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Session: Multi-Disciplinary General ePoster Viewing [Return to Session]

Dosimetric Evaluation of Respiratory Gating On a 0.35 T Magnetic Resonance Guided Radiotherapy Linac

J Charters*, Y Abdulkadir, D O'Connell, Y Yang, J Lamb, University of California, Los Angeles, Los Angeles, CA


PO-GePV-M-230 (Sunday, 7/10/2022)   [Eastern Time (GMT-4)]

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Purpose: A commercial 0.35T magnetic resonance imaging (MRI)-guided radiotherapy vendor recently introduced upgraded real-time imaging frame rates based on compressed sensing techniques. Furthermore, additional motion tracking algorithms were made available. Compressed sensing allows for increased image frame rates but may also compromise image quality. To assess the impact of this upgrade on respiratory gating accuracy, we evaluated gated dose distributions pre- and post-upgrade using a motion phantom and radiochromic film.

Methods: Five motion waveforms (two artificial, two patient-derived free-breathing, and one breath-holding) were used to drive an MRI-compatible motion phantom. A treatment plan was developed to deliver a 3 cm diameter spherical dose distribution typical of a stereotactic body radiotherapy plan. Gating was performed using 4 frames-per-second (fps) imaging pre-upgrade on the “default” tracking algorithm and 8 fps post-upgrade using the “small mobile targets” (SMT) and “large deforming targets” (LDT) tracking algorithms. Radiochromic film was placed in a moving insert within the phantom to measure dose. The planned and delivered dose distributions were compared using the gamma index with 3%/3mm criteria. Dose area histograms (DAHs) were produced to calculate the dose to 95% (D95) of the sphere PTV and two simulated GTVs formed by contracting the PTV by 3 mm and 5 mm, respectively.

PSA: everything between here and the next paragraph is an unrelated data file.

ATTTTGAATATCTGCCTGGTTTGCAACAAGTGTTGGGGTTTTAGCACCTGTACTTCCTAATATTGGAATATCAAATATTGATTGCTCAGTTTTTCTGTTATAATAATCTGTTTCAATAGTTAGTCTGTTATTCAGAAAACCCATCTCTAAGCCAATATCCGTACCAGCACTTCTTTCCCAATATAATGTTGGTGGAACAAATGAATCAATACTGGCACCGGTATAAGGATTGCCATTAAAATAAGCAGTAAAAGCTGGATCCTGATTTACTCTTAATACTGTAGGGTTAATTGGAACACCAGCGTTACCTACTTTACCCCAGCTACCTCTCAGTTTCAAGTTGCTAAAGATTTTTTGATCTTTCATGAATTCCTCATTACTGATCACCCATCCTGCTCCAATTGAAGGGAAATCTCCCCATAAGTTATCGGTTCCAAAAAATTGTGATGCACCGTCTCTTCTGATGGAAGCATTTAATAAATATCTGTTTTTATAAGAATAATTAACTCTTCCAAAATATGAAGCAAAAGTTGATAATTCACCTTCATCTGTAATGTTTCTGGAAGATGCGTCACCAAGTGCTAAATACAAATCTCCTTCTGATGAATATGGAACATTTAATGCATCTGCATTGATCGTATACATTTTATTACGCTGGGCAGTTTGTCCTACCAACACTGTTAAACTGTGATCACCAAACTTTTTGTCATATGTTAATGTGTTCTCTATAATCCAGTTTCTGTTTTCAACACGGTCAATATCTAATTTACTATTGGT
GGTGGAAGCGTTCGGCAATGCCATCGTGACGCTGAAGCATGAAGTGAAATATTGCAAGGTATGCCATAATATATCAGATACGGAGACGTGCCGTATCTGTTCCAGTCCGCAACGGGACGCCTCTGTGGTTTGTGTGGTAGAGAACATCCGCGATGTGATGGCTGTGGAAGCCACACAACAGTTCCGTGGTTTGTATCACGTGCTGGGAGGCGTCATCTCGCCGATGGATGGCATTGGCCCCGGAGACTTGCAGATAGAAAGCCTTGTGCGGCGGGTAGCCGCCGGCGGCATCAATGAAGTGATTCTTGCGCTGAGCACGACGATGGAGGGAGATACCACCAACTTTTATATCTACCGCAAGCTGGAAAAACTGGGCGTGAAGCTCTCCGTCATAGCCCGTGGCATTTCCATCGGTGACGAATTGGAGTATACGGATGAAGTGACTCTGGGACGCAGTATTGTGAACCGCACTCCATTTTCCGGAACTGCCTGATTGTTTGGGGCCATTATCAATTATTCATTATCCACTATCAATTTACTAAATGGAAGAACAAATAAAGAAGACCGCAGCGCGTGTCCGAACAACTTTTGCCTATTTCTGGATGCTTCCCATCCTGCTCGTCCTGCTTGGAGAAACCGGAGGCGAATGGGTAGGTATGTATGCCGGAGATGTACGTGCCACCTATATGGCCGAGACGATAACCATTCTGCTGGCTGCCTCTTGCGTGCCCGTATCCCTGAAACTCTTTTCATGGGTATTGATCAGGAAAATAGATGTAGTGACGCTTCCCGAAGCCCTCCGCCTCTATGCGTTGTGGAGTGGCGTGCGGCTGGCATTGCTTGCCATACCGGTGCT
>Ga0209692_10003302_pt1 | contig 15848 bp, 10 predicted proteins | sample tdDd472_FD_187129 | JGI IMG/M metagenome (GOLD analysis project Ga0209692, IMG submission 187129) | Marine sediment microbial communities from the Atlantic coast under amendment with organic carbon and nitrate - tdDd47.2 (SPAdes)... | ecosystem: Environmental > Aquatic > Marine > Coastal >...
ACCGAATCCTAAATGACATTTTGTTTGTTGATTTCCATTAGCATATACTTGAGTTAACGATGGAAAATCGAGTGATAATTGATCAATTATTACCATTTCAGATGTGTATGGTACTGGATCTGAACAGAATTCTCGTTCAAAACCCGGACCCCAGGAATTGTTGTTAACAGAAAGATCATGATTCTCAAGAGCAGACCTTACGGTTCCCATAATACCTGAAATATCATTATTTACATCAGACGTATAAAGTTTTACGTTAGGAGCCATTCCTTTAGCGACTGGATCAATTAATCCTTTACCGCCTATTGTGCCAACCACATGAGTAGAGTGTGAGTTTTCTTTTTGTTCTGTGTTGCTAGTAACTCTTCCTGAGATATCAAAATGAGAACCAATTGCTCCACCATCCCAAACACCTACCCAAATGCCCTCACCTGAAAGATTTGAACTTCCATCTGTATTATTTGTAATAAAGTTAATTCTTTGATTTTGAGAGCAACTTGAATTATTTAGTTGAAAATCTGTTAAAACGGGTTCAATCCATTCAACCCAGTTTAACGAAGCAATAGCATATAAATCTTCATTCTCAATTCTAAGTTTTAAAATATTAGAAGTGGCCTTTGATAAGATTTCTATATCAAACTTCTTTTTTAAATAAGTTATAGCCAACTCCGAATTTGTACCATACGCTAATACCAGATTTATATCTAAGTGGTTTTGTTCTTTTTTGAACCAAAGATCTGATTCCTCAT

Results: Gamma pass rates ranged from 47-90% over the 15 combinations of breathing trace and gating conditions examined. D95 ranged from 85% to 103%. On average, the LDT algorithm yielded lower gamma values and lower D95 than the default and SMT algorithms.

Conclusion: Respiratory gating at 8 fps with the new tracking algorithms provides similar gating performance to the original algorithm with 4 fps, although the LDT algorithm had lower accuracy for our non-deformable target. This indicates that the choice of DIR algorithm should be chosen deliberately based on whether the target is rigid or deforming.

Funding Support, Disclosures, and Conflict of Interest: Drs. Lamb and Yang report consulting income from ViewRay, Inc., outside of this work.


Gating, Radiochromic Film, Dose Volume Histograms


IM/TH- MRI in Radiation Therapy: MRI/Linear accelerator combined Quality Assurance

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